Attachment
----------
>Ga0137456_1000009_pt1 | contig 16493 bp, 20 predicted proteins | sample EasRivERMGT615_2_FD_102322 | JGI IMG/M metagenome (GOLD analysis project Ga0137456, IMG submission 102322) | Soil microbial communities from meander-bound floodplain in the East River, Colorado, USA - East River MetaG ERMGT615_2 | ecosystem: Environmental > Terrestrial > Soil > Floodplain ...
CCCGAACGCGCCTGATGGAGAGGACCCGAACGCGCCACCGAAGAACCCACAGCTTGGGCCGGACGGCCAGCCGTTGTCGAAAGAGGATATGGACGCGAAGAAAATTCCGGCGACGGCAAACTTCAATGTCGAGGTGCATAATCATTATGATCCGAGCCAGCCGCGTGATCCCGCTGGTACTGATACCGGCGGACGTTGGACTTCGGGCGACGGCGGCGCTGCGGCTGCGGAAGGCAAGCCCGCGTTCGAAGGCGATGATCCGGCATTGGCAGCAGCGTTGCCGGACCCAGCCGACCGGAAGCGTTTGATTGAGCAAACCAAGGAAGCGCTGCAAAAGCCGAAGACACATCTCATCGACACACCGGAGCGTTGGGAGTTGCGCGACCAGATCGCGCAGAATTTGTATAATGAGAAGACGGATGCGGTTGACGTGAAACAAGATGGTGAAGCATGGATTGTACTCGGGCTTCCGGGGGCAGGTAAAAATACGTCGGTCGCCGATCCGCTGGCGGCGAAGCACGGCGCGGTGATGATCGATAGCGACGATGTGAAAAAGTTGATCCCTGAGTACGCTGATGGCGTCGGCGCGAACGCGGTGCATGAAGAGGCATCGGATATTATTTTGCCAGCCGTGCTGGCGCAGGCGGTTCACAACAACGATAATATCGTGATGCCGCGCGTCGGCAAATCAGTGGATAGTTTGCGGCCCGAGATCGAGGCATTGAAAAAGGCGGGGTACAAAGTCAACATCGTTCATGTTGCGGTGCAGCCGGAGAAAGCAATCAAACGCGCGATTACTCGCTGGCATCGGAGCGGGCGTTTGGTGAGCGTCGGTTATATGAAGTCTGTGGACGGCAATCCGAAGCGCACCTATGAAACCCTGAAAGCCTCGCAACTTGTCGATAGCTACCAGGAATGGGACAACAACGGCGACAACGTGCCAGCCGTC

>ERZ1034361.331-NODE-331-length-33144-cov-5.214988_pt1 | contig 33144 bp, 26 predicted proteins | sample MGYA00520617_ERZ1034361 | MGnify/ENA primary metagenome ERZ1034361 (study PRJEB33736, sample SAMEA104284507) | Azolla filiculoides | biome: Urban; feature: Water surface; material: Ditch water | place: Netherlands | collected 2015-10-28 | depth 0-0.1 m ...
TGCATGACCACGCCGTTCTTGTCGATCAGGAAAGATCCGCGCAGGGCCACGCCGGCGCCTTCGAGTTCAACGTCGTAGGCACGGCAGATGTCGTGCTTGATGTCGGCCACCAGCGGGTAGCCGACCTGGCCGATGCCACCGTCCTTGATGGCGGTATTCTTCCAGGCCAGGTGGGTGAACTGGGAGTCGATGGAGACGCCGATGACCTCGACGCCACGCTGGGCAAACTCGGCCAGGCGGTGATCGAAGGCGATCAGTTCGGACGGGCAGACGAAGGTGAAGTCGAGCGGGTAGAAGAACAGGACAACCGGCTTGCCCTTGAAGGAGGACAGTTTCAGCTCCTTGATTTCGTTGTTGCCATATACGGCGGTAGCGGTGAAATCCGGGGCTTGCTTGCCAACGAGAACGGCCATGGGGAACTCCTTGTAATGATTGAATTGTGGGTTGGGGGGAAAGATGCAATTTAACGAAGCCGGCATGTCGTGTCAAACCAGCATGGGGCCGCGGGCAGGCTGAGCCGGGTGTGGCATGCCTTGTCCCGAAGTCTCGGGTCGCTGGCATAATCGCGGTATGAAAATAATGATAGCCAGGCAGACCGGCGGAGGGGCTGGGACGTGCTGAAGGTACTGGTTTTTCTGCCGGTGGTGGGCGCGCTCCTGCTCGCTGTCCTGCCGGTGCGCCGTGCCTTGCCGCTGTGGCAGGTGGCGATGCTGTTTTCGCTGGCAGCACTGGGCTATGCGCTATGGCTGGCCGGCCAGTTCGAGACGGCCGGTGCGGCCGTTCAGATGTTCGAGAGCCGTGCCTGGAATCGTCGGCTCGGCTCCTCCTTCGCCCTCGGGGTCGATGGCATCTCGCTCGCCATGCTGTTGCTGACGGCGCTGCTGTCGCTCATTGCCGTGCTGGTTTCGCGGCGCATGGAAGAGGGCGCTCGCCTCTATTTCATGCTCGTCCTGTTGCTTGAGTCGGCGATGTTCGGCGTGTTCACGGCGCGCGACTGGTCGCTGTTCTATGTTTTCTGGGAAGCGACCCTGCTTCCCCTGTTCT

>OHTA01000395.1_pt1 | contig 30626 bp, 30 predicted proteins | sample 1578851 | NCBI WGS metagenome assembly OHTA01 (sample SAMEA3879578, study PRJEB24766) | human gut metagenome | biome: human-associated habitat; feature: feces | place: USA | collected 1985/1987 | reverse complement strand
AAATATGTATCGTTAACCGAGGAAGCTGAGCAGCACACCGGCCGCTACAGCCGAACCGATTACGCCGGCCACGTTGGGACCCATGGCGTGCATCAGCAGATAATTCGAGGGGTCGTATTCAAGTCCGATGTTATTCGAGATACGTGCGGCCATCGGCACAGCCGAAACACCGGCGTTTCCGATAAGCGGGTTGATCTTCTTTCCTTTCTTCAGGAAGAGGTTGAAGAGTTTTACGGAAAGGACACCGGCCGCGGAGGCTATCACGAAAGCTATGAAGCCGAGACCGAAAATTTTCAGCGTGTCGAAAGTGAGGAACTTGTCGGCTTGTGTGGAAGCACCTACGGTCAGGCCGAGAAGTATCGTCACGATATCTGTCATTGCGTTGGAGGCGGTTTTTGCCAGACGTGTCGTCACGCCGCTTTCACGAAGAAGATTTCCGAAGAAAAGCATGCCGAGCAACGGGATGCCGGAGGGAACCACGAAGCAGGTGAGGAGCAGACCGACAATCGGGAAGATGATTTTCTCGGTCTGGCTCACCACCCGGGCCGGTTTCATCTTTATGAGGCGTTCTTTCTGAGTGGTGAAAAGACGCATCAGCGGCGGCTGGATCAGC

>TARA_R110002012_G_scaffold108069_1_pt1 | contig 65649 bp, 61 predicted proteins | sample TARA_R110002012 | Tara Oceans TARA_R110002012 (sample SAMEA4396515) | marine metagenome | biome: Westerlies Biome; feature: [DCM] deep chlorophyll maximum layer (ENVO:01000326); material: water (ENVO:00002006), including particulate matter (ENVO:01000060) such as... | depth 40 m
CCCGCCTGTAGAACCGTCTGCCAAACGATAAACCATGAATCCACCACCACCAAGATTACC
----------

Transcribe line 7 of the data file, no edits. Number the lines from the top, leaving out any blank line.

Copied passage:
>TARA_R110002012_G_scaffold108069_1_pt1 | contig 65649 bp, 61 predicted proteins | sample TARA_R110002012 | Tara Oceans TARA_R110002012 (sample SAMEA4396515) | marine metagenome | biome: Westerlies Biome; feature: [DCM] deep chlorophyll maximum layer (ENVO:01000326); material: water (ENVO:00002006), including particulate matter (ENVO:01000060) such as... | depth 40 m